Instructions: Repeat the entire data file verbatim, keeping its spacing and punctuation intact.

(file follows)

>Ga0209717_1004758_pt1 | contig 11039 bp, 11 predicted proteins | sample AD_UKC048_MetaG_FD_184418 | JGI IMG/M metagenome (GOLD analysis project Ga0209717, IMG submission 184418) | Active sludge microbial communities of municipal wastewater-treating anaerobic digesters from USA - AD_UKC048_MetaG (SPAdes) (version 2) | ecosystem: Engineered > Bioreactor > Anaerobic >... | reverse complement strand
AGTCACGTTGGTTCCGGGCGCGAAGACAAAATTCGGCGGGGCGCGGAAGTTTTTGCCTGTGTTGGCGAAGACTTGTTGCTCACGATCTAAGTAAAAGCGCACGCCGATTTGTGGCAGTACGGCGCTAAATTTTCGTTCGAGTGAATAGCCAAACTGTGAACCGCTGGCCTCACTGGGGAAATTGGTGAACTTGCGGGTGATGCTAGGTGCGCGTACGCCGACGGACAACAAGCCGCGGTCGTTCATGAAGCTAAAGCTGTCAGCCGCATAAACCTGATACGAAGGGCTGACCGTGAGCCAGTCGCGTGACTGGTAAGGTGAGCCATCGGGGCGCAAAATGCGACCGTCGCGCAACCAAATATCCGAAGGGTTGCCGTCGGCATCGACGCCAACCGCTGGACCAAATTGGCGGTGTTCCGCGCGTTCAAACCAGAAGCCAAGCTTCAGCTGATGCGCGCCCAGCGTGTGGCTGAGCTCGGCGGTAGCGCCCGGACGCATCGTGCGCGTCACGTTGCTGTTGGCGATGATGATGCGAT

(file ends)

>Ga0209717_1004758_pt1 | contig 11039 bp, 11 predicted proteins | sample AD_UKC048_MetaG_FD_184418 | JGI IMG/M metagenome (GOLD analysis project Ga0209717, IMG submission 184418) | Active sludge microbial communities of municipal wastewater-treating anaerobic digesters from USA - AD_UKC048_MetaG (SPAdes) (version 2) | ecosystem: Engineered > Bioreactor > Anaerobic >... | reverse complement strand
AGTCACGTTGGTTCCGGGCGCGAAGACAAAATTCGGCGGGGCGCGGAAGTTTTTGCCTGTGTTGGCGAAGACTTGTTGCTCACGATCTAAGTAAAAGCGCACGCCGATTTGTGGCAGTACGGCGCTAAATTTTCGTTCGAGTGAATAGCCAAACTGTGAACCGCTGGCCTCACTGGGGAAATTGGTGAACTTGCGGGTGATGCTAGGTGCGCGTACGCCGACGGACAACAAGCCGCGGTCGTTCATGAAGCTAAAGCTGTCAGCCGCATAAACCTGATACGAAGGGCTGACCGTGAGCCAGTCGCGTGACTGGTAAGGTGAGCCATCGGGGCGCAAAATGCGACCGTCGCGCAACCAAATATCCGAAGGGTTGCCGTCGGCATCGACGCCAACCGCTGGACCAAATTGGCGGTGTTCCGCGCGTTCAAACCAGAAGCCAAGCTTCAGCTGATGCGCGCCCAGCGTGTGGCTGAGCTCGGCGGTAGCGCCCGGACGCATCGTGCGCGTCACGTTGCTGTTGGCGATGATGATGCGAT